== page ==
Wildlife Biologists See Opportunity In Pandemic-Induced 'Anthropause'
As humans around the world have limited their movement during the coronavirus pandemic, some animals appear to be changing their behavior. Biologist Christian Rutz may have seen one small example for himself.
"Where I live in a small village in Scotland, I've never seen ravens," he said. "We've been living here for eight years. During the lockdown period, during a brief walk, my wife and I, we saw a pair of ravens. That was unprecedented."
Such anecdotes are "hugely valuable," Rutz said. "But we now need a scientific investigation to see how these animals really make use of the landscape while their ranging behavior changes."
Rutz is among the researchers who see in the pandemic a big opportunity to study the human impacts on wildlife. In a recent article published in Nature, he and several colleagues coined a term for the phenomenon - the "anthropause."
The article highlights how "the international research community can use these extraordinary circumstances to gain unprecedented mechanistic insight into how human activity affects wildlife."
While the opportunity has arisen under the most tragic circumstances, Rutz said, "During the anthropause we have this global reduction, sudden reduction, in modern human activity and mobility that allows us to look at these effects across geographic regions, across ecosystems and across species."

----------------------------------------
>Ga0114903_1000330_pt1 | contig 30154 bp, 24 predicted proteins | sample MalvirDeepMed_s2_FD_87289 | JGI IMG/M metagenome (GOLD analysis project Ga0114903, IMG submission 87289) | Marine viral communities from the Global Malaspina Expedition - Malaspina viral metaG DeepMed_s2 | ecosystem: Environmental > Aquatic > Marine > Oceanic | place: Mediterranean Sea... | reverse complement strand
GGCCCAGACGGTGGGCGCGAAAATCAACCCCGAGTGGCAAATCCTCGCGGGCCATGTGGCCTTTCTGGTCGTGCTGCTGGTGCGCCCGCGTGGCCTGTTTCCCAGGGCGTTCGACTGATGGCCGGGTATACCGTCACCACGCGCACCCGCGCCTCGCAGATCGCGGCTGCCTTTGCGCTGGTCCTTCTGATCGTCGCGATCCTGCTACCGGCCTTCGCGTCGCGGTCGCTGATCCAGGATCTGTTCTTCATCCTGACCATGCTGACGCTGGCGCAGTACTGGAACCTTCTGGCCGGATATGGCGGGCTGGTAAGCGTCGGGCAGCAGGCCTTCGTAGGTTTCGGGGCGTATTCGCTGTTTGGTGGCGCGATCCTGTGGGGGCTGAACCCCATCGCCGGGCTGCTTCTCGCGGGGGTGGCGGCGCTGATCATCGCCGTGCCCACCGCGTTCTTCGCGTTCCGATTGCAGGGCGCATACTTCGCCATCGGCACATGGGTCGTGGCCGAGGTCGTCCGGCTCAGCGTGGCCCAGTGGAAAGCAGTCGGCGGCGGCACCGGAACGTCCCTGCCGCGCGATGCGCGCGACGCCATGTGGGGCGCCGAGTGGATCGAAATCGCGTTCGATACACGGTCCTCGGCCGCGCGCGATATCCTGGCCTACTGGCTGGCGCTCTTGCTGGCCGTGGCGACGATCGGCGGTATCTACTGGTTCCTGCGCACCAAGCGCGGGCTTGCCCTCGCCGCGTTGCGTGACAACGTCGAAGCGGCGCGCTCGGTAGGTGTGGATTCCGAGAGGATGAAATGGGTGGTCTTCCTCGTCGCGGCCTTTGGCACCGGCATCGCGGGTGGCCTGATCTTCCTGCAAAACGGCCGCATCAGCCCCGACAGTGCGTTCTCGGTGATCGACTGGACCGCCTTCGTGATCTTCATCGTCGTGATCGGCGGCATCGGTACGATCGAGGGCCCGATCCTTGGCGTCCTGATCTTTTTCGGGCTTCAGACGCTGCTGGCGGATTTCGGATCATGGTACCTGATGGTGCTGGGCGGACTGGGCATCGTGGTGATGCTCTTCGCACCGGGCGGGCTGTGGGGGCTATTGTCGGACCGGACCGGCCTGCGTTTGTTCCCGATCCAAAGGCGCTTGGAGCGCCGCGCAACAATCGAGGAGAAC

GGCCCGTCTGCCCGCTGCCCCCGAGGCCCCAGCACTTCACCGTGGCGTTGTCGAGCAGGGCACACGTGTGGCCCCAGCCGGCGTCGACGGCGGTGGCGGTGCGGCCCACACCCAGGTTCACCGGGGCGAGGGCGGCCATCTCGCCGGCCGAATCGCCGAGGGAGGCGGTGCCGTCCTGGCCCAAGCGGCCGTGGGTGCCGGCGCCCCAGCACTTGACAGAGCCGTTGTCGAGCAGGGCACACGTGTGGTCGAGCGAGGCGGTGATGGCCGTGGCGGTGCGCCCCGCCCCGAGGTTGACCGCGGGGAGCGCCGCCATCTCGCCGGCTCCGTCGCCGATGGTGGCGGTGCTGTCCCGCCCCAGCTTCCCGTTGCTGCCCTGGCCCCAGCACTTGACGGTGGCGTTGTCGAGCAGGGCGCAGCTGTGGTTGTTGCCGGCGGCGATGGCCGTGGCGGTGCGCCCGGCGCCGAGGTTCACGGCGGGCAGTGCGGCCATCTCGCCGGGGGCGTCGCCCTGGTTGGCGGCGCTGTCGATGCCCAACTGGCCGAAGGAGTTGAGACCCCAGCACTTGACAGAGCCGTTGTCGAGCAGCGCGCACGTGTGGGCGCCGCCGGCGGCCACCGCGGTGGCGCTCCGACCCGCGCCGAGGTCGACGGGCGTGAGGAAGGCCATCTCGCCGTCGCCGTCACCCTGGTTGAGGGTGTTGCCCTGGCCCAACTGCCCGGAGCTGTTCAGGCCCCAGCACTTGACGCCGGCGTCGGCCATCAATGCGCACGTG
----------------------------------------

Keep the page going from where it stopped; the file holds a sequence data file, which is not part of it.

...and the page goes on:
Have a question about this story? Contact the reporter, Maggie Mullen, at firstname.lastname@example.org.
This story was produced by the Mountain West News Bureau, a collaboration between Wyoming Public Media, Boise State Public Radio in Idaho, KUNR in Nevada, the O'Connor Center for the Rocky Mountain West in Montana, KUNC in Colorado, KUNM in New Mexico, with support from affiliate stations across the region. Funding for the Mountain West News Bureau is provided in part by the Corporation for Public Broadcasting.
Copyright 2020 Wyoming Public Radio